Farmers appealing decisions of these bodies must appeal within the same system of farmland management committees at various levels up to the state and regional levels. These same government appointed bodies are also empowered to issue fines, enforce evictions, and issue criminal penalties, allowing for a mechanism which few farmers would be willing to challenge.

The customary rights held by millions of agrarians, land laborers, and contract farmers including shifting cultivators and pastoralists are also not recognized within the current legal framework. Without land tenure security, small landowners are particularly vulnerable to speculators and corporate agri-businesses.

The Vacant, Fallow, and Virgin Land Management Law likewise vests an enormous amount of discretionary power in a central committee appointed by the president. The committee is empowered to grant permission to use vacant land, set taxes, and request security fees for land use as well as monitor compliance with the law.

Additionally, central committees determine whether land is unused, a particular concern for farmers practicing the traditional taungya form of shifting upland cultivation in which crops are rotated with some fields left fallow for certain periods of time. Much of the land seized and given to private companies is classified by the Ministry of Agriculture and Irrigation as fallow, vacant, or virgin land without registered owners.

Without any meaningful recourse to the courts under the current legal framework, opportunities abound for manipulation of the system. Myanmar’s justice system has for decades been integrated into the military’s authoritarian governance structure and is still equated in many people’s minds with summary justice and kangaroo courts.

As such, the system is largely incompetent and virtually powerless against powerful vested interests in other parts of the state or private companies. Officials are neither inclined to intervene in land disputes nor effectively capable of protecting the rights of small landholders against encroaching military-owned companies and their partners.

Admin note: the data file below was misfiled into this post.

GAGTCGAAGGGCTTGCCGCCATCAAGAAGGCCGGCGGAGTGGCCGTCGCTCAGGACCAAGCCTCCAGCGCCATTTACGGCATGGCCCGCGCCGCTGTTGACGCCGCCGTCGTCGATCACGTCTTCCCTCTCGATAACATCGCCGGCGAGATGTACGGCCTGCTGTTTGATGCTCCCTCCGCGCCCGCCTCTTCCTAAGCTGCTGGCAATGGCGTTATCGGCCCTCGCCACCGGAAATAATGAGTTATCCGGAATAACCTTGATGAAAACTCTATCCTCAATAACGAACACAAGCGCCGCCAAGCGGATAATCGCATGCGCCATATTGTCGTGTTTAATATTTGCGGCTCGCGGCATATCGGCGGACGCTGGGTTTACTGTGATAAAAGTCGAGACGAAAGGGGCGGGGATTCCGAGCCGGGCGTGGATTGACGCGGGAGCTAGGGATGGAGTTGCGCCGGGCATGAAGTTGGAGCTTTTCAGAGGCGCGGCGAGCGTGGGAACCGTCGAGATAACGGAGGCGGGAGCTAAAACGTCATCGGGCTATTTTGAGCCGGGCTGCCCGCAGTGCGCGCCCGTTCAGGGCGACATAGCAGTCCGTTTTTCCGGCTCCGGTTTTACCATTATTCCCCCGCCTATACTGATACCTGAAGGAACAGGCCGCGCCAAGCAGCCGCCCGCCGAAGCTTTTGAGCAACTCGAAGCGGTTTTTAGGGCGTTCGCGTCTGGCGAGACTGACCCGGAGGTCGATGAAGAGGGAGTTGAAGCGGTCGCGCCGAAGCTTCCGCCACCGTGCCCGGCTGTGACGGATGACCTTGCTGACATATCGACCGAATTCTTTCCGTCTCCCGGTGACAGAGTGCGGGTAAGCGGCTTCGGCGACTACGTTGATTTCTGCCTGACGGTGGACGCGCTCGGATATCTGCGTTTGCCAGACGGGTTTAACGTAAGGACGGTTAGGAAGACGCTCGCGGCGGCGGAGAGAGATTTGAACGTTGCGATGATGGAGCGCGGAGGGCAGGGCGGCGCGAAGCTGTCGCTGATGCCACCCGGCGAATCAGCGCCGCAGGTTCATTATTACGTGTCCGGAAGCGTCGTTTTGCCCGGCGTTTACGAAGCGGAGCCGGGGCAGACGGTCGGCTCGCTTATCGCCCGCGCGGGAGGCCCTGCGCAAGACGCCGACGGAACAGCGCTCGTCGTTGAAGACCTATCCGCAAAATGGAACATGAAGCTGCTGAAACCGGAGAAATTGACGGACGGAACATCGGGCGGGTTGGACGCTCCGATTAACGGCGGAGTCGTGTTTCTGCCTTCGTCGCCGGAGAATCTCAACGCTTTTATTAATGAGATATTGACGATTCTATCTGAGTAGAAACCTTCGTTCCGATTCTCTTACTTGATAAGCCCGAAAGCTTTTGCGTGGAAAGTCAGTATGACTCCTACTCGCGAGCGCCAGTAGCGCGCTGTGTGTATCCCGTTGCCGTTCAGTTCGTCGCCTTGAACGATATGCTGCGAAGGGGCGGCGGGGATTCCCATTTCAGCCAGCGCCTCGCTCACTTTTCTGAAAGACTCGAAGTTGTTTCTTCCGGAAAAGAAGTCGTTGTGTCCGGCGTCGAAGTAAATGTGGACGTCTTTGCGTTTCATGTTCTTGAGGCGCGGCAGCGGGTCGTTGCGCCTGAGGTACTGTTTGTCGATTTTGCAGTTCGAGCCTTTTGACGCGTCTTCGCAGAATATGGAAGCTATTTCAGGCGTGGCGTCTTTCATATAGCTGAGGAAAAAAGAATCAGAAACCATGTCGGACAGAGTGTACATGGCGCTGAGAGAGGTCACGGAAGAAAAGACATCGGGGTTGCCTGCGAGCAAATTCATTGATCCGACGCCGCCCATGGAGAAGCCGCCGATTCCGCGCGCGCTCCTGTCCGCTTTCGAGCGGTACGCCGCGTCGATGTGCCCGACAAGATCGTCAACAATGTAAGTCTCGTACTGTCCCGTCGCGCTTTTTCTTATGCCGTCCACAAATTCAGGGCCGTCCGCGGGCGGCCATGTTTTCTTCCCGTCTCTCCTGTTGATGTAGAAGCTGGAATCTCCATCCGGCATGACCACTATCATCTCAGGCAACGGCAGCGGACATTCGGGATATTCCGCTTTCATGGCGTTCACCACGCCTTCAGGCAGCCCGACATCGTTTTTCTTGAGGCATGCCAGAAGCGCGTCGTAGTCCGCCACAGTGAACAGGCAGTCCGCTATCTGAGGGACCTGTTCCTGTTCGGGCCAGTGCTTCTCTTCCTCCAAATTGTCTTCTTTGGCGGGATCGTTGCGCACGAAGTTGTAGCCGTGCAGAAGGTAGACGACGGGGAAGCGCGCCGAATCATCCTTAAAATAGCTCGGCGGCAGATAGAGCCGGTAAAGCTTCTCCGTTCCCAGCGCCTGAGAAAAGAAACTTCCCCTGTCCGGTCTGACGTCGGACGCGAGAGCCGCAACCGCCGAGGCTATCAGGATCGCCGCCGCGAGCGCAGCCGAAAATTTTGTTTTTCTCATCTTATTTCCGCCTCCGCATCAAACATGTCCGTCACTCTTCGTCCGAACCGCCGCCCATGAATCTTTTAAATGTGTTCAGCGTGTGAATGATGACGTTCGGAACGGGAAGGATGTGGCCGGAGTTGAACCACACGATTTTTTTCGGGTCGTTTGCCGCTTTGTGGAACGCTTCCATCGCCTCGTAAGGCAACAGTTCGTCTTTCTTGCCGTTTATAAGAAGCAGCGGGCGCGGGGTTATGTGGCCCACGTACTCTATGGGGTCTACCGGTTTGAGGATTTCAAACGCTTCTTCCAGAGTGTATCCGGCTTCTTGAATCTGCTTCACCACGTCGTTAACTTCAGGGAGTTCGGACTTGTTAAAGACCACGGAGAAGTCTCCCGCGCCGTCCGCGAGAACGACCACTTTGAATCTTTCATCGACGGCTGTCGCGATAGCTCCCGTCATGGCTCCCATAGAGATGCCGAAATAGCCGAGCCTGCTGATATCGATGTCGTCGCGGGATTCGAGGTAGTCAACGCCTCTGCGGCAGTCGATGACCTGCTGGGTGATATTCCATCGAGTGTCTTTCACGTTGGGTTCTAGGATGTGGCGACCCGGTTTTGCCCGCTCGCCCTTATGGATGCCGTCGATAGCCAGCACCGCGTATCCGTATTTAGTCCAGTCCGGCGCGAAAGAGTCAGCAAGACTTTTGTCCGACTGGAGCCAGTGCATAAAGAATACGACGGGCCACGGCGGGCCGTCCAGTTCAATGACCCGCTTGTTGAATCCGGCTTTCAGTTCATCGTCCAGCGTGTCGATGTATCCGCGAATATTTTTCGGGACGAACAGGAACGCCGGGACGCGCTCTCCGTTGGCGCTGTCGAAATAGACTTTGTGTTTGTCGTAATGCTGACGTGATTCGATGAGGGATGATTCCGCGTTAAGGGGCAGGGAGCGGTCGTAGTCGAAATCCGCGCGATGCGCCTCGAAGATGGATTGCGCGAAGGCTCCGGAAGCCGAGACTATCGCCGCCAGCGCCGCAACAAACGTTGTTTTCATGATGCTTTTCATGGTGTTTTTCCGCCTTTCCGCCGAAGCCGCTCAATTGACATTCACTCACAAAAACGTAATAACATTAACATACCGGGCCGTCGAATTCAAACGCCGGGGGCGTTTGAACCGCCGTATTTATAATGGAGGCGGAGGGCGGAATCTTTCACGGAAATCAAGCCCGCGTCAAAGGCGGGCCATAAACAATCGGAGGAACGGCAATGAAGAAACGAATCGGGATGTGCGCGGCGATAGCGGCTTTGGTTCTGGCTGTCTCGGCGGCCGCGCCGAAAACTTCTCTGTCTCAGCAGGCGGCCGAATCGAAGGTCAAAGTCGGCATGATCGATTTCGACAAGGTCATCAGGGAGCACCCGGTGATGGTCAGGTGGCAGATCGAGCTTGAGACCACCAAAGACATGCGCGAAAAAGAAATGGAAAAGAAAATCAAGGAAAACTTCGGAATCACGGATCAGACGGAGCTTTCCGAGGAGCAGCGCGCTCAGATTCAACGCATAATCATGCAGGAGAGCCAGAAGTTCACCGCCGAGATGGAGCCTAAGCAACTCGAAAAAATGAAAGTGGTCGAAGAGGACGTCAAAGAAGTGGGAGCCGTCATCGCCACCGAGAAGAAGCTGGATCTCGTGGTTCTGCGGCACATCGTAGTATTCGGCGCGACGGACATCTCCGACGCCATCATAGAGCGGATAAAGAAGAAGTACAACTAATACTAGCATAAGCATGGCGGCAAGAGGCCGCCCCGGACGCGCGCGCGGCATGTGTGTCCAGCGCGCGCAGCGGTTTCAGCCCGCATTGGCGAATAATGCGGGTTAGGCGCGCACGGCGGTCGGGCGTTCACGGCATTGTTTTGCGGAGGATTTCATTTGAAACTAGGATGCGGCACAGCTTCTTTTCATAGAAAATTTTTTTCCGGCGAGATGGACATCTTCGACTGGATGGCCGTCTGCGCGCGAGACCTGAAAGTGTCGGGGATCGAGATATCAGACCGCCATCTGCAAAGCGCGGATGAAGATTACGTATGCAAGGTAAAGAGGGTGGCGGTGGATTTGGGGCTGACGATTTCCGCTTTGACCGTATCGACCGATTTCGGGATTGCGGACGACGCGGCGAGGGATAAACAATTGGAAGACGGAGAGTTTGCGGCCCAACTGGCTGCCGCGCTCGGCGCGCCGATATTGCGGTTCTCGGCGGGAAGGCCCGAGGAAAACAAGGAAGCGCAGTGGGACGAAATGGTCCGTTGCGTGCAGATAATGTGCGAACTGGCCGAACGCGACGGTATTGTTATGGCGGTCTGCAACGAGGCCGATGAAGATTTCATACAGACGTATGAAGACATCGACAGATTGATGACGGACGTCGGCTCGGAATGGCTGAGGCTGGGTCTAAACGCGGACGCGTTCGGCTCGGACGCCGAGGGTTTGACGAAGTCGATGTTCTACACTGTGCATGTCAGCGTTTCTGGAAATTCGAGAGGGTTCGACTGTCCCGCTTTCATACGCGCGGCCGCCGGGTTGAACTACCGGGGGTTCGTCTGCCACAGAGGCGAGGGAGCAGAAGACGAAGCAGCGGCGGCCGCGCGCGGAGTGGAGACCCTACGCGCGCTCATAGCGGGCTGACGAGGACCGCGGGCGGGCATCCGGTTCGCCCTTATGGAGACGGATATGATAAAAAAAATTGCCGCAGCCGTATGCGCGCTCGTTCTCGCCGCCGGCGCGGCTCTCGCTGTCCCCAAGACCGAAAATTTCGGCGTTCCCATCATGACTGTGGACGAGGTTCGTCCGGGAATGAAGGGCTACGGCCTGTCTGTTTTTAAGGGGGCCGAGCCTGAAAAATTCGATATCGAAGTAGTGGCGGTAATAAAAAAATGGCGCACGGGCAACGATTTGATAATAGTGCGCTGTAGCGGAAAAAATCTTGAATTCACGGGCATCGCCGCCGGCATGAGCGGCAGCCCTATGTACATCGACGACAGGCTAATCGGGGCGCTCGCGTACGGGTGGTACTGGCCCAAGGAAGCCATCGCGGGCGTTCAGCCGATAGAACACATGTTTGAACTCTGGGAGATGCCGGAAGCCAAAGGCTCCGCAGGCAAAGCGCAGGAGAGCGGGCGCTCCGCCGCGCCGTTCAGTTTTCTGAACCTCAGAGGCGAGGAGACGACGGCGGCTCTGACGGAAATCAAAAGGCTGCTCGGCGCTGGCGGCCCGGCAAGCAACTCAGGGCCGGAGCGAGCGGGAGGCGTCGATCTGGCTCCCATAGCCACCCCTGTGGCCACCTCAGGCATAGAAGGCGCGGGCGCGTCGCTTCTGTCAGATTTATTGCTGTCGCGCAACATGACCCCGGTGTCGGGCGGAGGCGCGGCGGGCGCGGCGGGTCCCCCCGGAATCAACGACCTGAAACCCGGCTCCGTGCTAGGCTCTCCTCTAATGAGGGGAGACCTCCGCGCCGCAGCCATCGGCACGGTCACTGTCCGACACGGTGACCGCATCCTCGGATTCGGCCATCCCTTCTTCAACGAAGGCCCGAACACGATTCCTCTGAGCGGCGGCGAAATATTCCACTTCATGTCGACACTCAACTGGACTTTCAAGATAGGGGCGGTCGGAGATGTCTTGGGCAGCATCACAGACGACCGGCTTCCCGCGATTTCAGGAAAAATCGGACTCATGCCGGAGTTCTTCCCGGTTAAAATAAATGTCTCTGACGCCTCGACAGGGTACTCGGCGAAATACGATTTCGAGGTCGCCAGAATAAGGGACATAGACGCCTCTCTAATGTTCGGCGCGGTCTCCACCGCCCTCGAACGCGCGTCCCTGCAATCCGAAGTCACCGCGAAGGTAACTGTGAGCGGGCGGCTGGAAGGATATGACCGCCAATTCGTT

The provision for the selling of land rights is also open for exploitation by businesses which encourage farmers under mounting debt to sell off their land for short-term gains. Many farmers in Myanmar are in debt due to a widespread inability to access credit through formal channels and the high costs of agricultural inputs.

Reform test

Unchecked land-grabbing has the potential to imperil both Thein Sein’s political reforms and the overall economic potential of the country. The current lack of transparency and public participation in the planning and decision-making processes involved in land management has served to continue public perceptions that land transfers are frequently undertaken outside the rule of law.

This has undermined local confidence in both Thein Sein’s supposed democratic government and the overall reform process. The situation is compounded by an enduring attitude in the bureaucracy that treats farmers with contempt, threats and intimidation. Rising landlessness, meanwhile, will push many farmers into cities, creating a new urban underclass and a potential source of instability.

Growing discontent among small landowners, displaced agrarians and landless rural workers has the potential to create a powerful voting bloc in the 2015 elections. Nearly 70% of Myanmar’s population of some 60 million live in rural areas, among which one-third are estimated to be landless laborers. Effective land reform promises thus have the potential to win massive popular support at the next polls.

In apparent recognition of the importance of the rural vote, Naypyidaw-based parliamentarians are paying more attention to the plight of farmers. Both the majority Union Solidarity and Development Party (USDP) - commonly perceived as the party of the former military rulers - and the opposition National League for Democracy (NLD) have broached the topic in parliament.